[ntp:questions] NTP vs RADclock?

Julien Ridoux julien at synclab.org
Sat Jun 9 04:11:23 UTC 2012

On Friday, June 8, 2012 12:43:12 PM UTC+10, David L. Mills wrote:
> Julian,
> Thanks for the paper reference. Your ideas on feed-forward are similar 
> to the ideas in Greg Troxel's MIT dissertation. These ideas were 
> partially implemented in NTPv3 a very long time ago.
> There are some minor misinterptretations in the paper. The NTP 
> discipline loop is not critically damped; it is purposely underdamped 
> with a minor overshoot of a few percent in order to improve the 
> transient response. The impulse response was slavishly copied in the 
> microkernel and nanokernel code that left here over a decade ago. The 
> microkernel survives in Solaris and the nanokernel in most BSD systems 
> with varying degrees of fidelity; however, many systems have elected to 
> modify the original BSD tickadj semantics, which result in an extra 
> pole. The result is a moderate instability at the longer poll intervals, 
> especially if the step threshold is increased or eliminated. In any 
> case, the response has no serious misbehavior as the paper described. 
> Note that in no case are the daemon and kernel algorithms cascaded as 
> the paper implies. Either one or the other is used, but not both.
> The system behavior with multiple servers is indeed as the paper 
> suggests, but there is considerable algorithm horsepower to diminish the 
> effects, including the cluster  and combine algorithms, plus the 
> anti-clockhop and prefer peer mechanisms. These provisions were first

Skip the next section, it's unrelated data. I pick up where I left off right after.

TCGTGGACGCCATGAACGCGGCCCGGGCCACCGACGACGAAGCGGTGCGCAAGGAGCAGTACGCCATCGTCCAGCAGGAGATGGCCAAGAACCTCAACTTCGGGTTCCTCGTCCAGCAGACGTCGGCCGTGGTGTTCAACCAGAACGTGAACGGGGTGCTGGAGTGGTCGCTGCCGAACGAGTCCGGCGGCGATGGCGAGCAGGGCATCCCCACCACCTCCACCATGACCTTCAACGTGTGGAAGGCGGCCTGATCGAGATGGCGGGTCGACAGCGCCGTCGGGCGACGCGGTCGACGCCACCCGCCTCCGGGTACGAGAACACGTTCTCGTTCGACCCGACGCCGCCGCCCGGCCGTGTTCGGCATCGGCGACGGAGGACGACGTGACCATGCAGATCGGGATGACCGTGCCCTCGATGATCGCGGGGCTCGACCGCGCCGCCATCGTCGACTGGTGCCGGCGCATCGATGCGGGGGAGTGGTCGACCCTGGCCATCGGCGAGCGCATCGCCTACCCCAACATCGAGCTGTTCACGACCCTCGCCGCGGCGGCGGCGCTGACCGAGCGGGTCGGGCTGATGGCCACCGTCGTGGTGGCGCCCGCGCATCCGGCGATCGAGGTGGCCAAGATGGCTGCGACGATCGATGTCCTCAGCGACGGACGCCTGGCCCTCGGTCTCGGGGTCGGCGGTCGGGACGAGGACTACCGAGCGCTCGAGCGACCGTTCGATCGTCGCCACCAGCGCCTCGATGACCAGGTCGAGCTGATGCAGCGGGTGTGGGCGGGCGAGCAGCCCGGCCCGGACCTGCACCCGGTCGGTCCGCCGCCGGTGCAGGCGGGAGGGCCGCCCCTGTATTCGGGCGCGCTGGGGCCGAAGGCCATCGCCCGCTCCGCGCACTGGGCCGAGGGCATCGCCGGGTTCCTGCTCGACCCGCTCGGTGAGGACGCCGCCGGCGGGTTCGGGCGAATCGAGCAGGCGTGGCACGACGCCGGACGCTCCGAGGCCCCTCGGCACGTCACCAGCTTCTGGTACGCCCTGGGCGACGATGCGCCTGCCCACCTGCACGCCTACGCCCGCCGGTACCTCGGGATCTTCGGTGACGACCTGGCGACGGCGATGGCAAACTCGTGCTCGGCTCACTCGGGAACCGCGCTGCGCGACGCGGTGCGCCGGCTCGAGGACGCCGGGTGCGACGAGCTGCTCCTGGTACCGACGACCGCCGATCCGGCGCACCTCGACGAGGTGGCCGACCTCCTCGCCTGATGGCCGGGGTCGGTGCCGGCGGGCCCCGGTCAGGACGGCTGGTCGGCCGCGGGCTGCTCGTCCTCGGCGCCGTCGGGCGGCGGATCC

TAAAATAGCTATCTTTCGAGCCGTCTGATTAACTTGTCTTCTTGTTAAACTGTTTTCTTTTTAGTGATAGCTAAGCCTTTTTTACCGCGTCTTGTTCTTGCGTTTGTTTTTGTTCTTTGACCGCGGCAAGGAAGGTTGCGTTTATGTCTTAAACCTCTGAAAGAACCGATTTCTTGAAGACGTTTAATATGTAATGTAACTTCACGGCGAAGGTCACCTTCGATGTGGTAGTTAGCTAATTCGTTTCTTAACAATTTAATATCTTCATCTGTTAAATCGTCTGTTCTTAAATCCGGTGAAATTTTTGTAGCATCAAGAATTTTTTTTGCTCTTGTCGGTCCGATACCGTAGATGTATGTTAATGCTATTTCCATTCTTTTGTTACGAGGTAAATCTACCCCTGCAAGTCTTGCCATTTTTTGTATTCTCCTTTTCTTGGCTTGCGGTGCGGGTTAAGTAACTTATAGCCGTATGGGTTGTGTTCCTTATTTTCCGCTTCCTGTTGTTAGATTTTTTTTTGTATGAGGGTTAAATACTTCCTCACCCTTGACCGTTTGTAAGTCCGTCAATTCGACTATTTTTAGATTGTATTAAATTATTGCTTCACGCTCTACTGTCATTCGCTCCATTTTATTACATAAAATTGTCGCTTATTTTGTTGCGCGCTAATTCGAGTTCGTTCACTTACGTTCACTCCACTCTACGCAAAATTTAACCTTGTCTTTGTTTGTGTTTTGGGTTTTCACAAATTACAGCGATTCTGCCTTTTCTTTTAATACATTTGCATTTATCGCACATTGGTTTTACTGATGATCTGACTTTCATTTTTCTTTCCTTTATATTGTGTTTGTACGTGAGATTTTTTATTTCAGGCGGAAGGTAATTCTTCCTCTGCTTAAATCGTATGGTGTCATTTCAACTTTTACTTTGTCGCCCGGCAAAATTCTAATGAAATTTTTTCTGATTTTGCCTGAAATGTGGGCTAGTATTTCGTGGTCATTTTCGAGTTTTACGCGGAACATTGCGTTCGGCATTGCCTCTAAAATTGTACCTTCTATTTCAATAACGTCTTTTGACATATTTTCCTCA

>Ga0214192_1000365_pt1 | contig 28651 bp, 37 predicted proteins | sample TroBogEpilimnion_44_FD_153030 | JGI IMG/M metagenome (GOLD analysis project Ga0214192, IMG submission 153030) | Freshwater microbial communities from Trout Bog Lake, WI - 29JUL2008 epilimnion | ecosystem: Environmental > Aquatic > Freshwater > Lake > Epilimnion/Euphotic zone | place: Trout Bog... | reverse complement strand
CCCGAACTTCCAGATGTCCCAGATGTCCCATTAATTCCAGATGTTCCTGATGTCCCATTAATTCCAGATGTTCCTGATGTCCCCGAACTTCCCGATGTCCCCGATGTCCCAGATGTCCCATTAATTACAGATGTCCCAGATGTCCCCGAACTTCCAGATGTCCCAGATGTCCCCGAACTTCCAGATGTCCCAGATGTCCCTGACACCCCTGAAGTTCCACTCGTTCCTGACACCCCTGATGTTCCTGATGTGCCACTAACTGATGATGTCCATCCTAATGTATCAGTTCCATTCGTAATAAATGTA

> implementd in the Internet of twenty years ago when the congestion on 
> overseas links frequently reached over one second. Perhaps today these 
> algorithms could be more carefully tuned for LANs and even wifi netorks.
> As the paper describes, NTP algorithms are designed for traditional 
> mathematical analysis, but with both linear and nonlinear components. 
> However, the FLL algorithm is based on a model described by Levine as 
> predictive. The model  in the documentation describes both the PLL and 
> FLL in predictive terms, but that doesn't change the conclusions in the 
> paper.
> The paper suggests possible improvements in data filtering and analysis. 
> The clock filter and popcorn spike suppressor algorithms in NTP 
> represent one approach. A persistent observation is that NTP does not 
> effectively use offset/delay samples other than at the apex of the 
> scattergram. While it does indeed do that for the huff-n'-puff fiilter, 
> the possible improvement in other cases is problematic. The paper does 
> not mention the implications of roundtrip delay in the maximum error 
> statistic, such as in Cristian's model, as used by NTP. It is a natural 
> error bound for asymmetric paths such as mentioned in the paper.
> In summary, the NTP algorithms have evolved over thiry years in response 
> to major changes in Internet service models and surely could use some 
> further evolution. I am glad there is continuing interest in improvements.
> Dave

Dear David,

Thanks a lot for mentioning Greg Troxel's dissertation, I was not aware of
it and will read it avidly.

I really appreciate your comments and details you provided on ntpd design.
I believe this is valuable information for readers interested in our paper, and
I am willing to add your comment to our webpage where the paper is 
referenced. Would you agree to this?


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